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Institute of Health and Wellbeing Early Career Researchers' Blog

The Profcast: Professor Danny Dorling

  • Feb 18 / 2015
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Profcast

The Profcast: Professor Danny Dorling

In this week’s Profcast we’re thrilled to have Danny Dorling, Professor of Geography at the University of Oxford, and expert on social inequalities, answering our questions.

Why did you become an academic?

I fell into it – the key thing was doing a PhD in Newcastle in 1989 – of the four of us who did one then in my year group, three are now professors.

If you were not an academic what would you be?

No idea – there is a big range of possibilities – on the basis of what other people who did my degree now do – I’d probably be middle management in a public sector utility.

When was the first time you felt accomplished as an academic?

When my first book was published (1995) and it got a prize for layout – I typeset it.

What are the best and worst reviewer’s comments you’ve ever received?

I have managed to burn them all out – it is amazing how many academics use blind reviewing to act in the same manner as Internet trolls.  Best comments are always the ones that are not anonymous. I’ve had a lot of nice comments by book reviewers. The best criticism is also in published reviews where the critic gives their name. The best thing is when someone you have never met and will probably never meet sends you a short email saying they enjoyed something you wrote. I don’t send enough of those and should send more.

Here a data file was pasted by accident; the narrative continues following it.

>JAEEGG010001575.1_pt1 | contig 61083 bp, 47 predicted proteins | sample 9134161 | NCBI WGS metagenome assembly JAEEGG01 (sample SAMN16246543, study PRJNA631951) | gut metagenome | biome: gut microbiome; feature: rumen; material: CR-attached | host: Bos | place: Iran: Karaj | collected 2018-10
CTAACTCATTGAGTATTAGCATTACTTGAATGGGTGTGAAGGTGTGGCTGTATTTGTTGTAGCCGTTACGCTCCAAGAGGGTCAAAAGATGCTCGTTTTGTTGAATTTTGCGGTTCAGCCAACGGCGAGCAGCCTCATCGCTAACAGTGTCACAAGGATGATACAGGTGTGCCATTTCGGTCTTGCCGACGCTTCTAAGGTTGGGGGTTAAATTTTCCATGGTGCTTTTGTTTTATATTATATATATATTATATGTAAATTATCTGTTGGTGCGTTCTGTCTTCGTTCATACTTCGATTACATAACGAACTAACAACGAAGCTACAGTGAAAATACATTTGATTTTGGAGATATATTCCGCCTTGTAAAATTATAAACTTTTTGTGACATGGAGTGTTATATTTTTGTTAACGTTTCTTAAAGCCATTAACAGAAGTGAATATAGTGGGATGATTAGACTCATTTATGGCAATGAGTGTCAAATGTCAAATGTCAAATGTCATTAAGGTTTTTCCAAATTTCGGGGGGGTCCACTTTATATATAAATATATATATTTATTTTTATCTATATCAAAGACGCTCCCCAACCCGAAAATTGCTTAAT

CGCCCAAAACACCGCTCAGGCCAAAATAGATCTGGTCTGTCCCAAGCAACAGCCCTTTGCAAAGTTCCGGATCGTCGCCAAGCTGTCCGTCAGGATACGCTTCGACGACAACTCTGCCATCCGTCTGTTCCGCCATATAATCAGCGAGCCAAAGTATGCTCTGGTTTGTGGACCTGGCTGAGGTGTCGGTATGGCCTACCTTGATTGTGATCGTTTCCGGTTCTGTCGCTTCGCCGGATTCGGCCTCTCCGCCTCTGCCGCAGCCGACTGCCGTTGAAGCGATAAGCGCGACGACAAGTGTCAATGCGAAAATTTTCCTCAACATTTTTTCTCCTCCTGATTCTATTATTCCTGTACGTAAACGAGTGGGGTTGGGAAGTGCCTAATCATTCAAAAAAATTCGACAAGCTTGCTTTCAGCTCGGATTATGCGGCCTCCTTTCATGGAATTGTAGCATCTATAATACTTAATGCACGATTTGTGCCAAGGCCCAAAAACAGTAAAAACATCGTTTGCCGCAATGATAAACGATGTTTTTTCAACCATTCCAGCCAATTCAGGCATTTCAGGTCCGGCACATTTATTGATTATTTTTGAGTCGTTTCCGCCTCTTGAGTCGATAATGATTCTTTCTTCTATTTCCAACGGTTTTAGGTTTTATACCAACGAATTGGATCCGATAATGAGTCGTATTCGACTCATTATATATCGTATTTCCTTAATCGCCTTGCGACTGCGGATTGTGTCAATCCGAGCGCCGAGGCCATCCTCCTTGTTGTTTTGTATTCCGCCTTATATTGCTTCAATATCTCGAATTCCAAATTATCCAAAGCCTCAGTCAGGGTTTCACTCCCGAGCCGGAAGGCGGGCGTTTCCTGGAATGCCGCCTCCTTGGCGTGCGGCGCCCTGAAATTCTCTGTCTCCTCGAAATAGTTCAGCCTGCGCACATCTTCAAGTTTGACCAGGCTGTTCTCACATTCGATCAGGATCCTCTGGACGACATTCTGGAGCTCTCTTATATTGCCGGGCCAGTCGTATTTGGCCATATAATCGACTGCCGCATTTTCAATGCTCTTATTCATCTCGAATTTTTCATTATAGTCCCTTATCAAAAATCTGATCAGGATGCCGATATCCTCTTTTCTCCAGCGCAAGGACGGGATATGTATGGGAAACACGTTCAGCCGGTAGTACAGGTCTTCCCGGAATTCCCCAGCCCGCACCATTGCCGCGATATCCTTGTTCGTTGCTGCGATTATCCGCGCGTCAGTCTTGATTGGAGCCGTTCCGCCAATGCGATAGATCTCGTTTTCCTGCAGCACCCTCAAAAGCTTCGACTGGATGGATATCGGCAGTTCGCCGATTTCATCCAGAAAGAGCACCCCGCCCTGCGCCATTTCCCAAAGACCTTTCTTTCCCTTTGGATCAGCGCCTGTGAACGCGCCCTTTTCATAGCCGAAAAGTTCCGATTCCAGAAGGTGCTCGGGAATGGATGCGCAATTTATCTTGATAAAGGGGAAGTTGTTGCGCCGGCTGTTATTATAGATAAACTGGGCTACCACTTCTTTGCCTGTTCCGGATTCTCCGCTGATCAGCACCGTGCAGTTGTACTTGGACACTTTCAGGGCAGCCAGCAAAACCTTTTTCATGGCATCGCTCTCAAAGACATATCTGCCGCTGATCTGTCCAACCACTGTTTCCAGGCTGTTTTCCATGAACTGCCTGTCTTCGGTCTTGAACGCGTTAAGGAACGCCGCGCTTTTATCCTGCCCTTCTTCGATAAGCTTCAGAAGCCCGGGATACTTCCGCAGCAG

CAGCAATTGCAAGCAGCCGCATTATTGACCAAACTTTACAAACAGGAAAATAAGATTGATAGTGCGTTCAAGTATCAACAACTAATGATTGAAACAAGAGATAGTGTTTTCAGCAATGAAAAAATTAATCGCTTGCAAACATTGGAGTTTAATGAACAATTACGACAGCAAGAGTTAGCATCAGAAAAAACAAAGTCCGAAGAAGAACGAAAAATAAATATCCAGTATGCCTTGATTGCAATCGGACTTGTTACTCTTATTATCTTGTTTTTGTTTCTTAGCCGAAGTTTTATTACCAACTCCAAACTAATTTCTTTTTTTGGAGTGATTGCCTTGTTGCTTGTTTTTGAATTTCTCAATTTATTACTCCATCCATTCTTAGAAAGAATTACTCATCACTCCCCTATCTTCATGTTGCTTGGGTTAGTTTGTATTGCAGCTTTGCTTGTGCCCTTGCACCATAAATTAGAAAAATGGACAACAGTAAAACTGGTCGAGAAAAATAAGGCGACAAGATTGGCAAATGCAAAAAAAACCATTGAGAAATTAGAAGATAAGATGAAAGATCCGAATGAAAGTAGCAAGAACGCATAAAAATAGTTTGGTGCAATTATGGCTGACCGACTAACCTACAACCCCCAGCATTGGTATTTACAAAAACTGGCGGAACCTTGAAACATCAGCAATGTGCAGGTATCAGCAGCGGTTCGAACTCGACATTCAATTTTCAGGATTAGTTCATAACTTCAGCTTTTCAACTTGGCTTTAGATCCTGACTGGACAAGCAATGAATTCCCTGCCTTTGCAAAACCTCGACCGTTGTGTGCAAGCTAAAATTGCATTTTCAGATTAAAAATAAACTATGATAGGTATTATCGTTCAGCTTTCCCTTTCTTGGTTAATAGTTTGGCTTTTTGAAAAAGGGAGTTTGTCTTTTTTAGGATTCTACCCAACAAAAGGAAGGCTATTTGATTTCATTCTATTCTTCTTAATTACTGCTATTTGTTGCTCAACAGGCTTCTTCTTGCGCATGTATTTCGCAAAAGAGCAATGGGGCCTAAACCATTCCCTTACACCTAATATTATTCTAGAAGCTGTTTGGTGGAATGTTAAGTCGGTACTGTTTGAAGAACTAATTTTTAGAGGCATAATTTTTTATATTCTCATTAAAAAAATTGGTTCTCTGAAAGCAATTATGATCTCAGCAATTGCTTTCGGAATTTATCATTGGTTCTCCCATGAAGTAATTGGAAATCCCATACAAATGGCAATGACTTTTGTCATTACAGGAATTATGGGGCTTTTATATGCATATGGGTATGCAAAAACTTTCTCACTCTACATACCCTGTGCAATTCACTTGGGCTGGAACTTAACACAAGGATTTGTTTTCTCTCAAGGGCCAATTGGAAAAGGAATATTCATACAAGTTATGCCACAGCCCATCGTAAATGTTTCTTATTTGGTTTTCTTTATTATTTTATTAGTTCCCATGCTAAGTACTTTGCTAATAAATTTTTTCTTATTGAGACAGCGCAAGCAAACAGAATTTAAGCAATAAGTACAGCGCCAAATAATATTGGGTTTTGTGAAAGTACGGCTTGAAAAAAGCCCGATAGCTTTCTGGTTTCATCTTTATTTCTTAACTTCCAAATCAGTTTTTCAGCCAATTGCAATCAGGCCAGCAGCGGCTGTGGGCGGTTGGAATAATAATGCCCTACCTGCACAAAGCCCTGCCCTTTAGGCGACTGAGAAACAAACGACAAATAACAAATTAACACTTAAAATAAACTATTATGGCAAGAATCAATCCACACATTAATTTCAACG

If you could do one thing to improve population health in the UK what would it be?

Change the 30mph default road speed limit in residential areas to 20mph.

How do you achieve a work life balance?

I don’t – but I do work and kids – when the kids leave I’ll do work and play; when the work stops I hope I can do grandkids and play.

How has academia changed since you started?

It was worse in the past. It was snobby, condescending, there were hardly any undergraduates when I was a student and yet despite the very low workloads of the academics then they still failed to get together and check they were not teaching you the same thing three times over. Of course there were some wonderful lecturers and of course much become worse and more commercialised but, honestly, the 1980s were not some utopia and I suspect 1970s and 1960s were not either.

What makes you happiest?

Playing on a beach with children, sand and a stream.

What is your favourite book?

Chicken Licken, published in 1971 – it had very few words and many pictures so was not too painful to try to read at school for someone who could not read

Where is your favourite place in the world?

Golden bay, north end of South Island (New Zealand)

If you could go back in time and do one thing differently what would it be?

I’d prevent some deaths

Who has helped you most in your career?

Women (partners, mother, etc).

What part of your job do you find most challenging?

Not saying ‘f***’ in polite company

What is the best piece of advice you have ever received?

People are not that bothered about what you are doing – worry less.

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